When Elaine set out to do something she worked her ass off until she did it right. 

So here's to the girls on the go--
Everybody tries.
Look into their eyes,
And you'll see what they know:
Everybody dies.
A toast to that invincible bunch,
The dinosaurs surviving the crunch.
Let's hear it for the ladies who lunch--
Everybody rise!
Rise!
Rise! Rise! Rise! Rise! Rise! Rise! Rise!
Rise!

And this Tony and Emmy winning legend did it right. A final round of thunderous applause please because this time there's no more encores. 

Wednesday
Jul022014

Bob & Carol & Depp & Tilda

The New Yorker on Bob & Carol & Ted & Alice by Paul Mazursky. I love that movie so much
NYT RIP the influential filmmaker Paul Mazursky (Bob & Carol & Ted & Alice, An Unmarried Woman, Enemies: A Love Story
THR The Academy sues the estate of art director Joseph Wright. His family auctioned off his Oscar for My Gal Sal (1942) for $79,200. (God, imagine how much an Oscar for a famous movie or actor would get!) But auctioning off Oscars is a big big no-no. AMPAS freaks out every time.
Bryan Singer tweets a treament of X-Men: Apocalypse


Daily Mail Johnny Depp on the set of Black Mass. Lots of old age makeup
X-Finity Matt Bomer implies that his Montgomery Clift biopic is on indefinite delay
The Wire Joe talks that Eric/Jason sex scene on True Blood and what a failure the show has been in terms of the gay. Co-sign every word.
The Black Maria on the Hunger Games of the 70s, Roller Ball
The Dissolve in the greatest summer blockbusters
Comics Alliance revisits Batman to look at Vicki Vale, the 1989 version of "Strong Female Character". (I totally forgot Ms Vale was an acclaimed photojournalist - not that it matters)

The 1989 model had fluffier hair than her successors, but that’s really the only significant difference. She establishes her Totally Empowered cred early, makes eyes at the hero, then gets the hell out of the way... She ends the film in the hero’s arms, fulfilling her role as reward for his victory, with nary a whisper of the professional goals that drove her to him in the first place. She is pretty and in need of rescue and almost entirely in service to the male characters’ plot and characterization—but she gets to be vaguely spunky and is slapped with a typically male career, so it’s totally okay.

I can only imagine the interviews that took place upon the release of "Batman", touting her modernity, her break with the damsels of the past, her ineffable 1989-ness.

Towleroad Adore Delano continues to hit it hard in that tiny assured-media-interest window post RuPaul's Drag Race. Party!
Clothes on Film wonders what happens to contemporary costumes when the movie wraps. Featuring The DescendantsBrick and Silver Linings Playbook
Variety Tom Hardy reunites with Inception co-star Leonardo DiCaprio for The Revenant 

Tilda = Best
Tilda Swinton has proclaimed that everyone should see Julia because Tilda has great taste. She's so extraordinary in that movie and she should've won her second Oscar for it. (Sorry Oscar nominees of 2009 but you just don't compare)

I made a film with Erick Zonca called JULIA of which I am extremely proud: in the United States it had a very small release by a great little and passionate distribution company called Magnolia.. but there was only so wide they could release it.. PLEASE look for that one.. it is something else.. and I LOVE it.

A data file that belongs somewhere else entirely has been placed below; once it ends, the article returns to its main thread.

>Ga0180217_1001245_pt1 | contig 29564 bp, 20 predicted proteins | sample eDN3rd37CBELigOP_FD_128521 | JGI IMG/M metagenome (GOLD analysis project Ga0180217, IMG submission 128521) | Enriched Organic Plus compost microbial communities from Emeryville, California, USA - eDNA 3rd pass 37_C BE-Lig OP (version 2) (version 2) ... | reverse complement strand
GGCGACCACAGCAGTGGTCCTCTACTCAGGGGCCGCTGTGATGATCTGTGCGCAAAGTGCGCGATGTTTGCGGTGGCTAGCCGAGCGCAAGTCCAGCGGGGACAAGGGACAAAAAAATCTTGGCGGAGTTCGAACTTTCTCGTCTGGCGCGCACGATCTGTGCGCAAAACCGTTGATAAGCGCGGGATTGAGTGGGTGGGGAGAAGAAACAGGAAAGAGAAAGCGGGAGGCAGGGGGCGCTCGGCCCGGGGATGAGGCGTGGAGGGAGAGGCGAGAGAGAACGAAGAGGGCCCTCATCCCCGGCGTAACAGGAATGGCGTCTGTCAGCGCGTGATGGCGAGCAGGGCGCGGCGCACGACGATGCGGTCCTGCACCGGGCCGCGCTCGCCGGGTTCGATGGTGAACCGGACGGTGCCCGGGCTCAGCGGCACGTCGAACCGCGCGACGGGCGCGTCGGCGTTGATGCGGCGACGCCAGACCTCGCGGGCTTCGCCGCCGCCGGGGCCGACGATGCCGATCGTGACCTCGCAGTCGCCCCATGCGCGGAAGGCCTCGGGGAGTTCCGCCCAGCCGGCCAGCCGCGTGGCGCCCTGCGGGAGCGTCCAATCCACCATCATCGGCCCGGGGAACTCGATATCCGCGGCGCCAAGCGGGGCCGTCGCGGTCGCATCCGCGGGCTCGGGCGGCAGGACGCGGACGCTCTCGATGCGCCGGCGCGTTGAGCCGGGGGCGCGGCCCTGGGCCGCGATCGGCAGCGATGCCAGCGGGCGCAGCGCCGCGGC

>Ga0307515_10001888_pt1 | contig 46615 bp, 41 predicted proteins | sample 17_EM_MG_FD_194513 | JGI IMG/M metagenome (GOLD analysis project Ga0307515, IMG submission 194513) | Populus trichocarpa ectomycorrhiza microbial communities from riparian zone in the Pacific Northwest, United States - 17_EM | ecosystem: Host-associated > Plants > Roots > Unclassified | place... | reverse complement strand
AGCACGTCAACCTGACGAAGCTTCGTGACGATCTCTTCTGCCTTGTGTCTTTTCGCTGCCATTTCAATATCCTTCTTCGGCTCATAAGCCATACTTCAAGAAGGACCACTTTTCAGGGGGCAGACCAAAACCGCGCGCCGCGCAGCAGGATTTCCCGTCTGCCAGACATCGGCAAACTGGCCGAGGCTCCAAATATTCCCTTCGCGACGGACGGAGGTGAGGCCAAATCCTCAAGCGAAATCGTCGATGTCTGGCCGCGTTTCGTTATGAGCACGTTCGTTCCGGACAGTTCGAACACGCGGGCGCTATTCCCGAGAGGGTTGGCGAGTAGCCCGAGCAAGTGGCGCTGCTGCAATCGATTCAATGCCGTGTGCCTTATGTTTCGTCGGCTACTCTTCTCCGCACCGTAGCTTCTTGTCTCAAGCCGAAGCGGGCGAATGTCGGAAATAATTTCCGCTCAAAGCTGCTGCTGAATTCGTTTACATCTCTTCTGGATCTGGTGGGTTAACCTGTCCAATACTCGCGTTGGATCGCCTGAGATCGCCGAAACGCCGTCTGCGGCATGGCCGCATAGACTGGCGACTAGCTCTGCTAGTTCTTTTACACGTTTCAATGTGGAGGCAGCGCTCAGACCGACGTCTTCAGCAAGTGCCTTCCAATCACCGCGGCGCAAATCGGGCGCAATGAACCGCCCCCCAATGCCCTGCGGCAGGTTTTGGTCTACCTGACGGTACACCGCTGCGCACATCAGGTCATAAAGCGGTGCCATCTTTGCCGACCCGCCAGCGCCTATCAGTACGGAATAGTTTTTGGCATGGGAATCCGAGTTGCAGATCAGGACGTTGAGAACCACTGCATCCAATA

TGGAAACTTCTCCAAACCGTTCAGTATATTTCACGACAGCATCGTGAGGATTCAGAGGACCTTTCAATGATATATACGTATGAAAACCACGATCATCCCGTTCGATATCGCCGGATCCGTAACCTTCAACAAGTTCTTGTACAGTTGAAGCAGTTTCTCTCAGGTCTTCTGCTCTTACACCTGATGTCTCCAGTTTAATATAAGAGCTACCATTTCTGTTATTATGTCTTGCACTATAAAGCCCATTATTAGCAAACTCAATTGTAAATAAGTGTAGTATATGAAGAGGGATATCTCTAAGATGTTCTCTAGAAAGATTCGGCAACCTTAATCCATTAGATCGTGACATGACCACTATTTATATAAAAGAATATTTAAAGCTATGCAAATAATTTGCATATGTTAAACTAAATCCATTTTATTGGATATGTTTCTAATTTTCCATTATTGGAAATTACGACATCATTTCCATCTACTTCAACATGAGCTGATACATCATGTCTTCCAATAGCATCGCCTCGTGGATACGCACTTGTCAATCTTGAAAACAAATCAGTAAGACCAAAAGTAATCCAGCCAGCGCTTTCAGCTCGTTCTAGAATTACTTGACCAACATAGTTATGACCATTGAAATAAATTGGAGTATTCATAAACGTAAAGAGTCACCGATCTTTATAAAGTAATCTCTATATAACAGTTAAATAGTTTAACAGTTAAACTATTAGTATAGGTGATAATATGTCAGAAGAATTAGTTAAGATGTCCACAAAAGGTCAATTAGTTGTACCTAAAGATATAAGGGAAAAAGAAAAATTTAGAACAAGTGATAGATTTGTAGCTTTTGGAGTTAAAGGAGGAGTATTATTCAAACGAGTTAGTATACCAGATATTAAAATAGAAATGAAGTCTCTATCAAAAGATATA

Her Reddit Q&A is often hilarious. Consider this response to whether or not she's a clone of David Bowie.

The laboratory gave me strict instructions to issue no comment

I'm so proud that I've been a fan of Tilda since Edward II (1991) so she's MINE. I am so proud to have given Tilda the gold medal right here for Julia. The Film Bitch Awards are awesome. *pats self on back* Should really watch that movie again.

Wednesday
Jun252014

Eli Wallach (1915-2014)

The great character actor Eli Wallach didn't quite make it to his centennial, dying at 98½ but at least he lived long enough to get an Honorary Oscar a few years back. The Academy honored him for "a lifetime's worth of indelible screen characters" even though they'd never nominated him.

I'm sure AMPAS didn't mean to include "Mr Freeze" on the Batman TV series as one of those characters but that's the one that's indelible for me. Is that wrong? When I was a child that show was always on through the magic of syndication. But Mr. Freeze was recast frequently (curiously enough two other Oscar favorites also played the chilly bad guy: three time nominee Otto Preminger and Oscar winner George Sanders). They rarely showed episodes in order so the memories of the faces get all jumbled up. 

He made a lot of career noise with his onscreen debut in Baby Doll (1956) for which he was Golden Globe nominated. But several fine characters and classics would follow like The Magnificent Seven, The Misfits, How the West Was Won, The Moon Spinners, The Good the Bad and the Ugly and The Godfather Pt. III.


What do you remember most about this actor?



Saturday
Jun142014

Two "Dracula" Actresses

The Los Angeles Times reports that one of the last remaining silent era actors has passed away. The actress in question, Carla Laemmle, had an easy in to the movies: her uncle Carl Laemmle founded Universal Studios and invited her family to live in a bungalow on the lot.  Carla only had a small part in the horror classic Dracula (1931) but a key one: she uttered the first line of dialogue. She didn't appear in many pictures in her long life, dying at 104 years of age, but she apparently just recently filmed a role in a new horror film Mansion of Blood (2014) starring Gary Busey.

In happier news - this is not a double RIP -  Lupita Tovar, a Mexican beauty who starred in the Spanish language version of Dracula that same year (in those early days of sound they made simultaneous alternative versions for other markets with the same sets and costumes) is still with us at 103 years of age. Lupita also comes from a movie family or, rather, began one. She is the mother of Oscar nominee Susan Kohner (Imitation of Life) and grandmother to the directors Paul Weitz and Chris Weitz (of About a Boy fame)

Related: Oldest Living Screen Stars of Note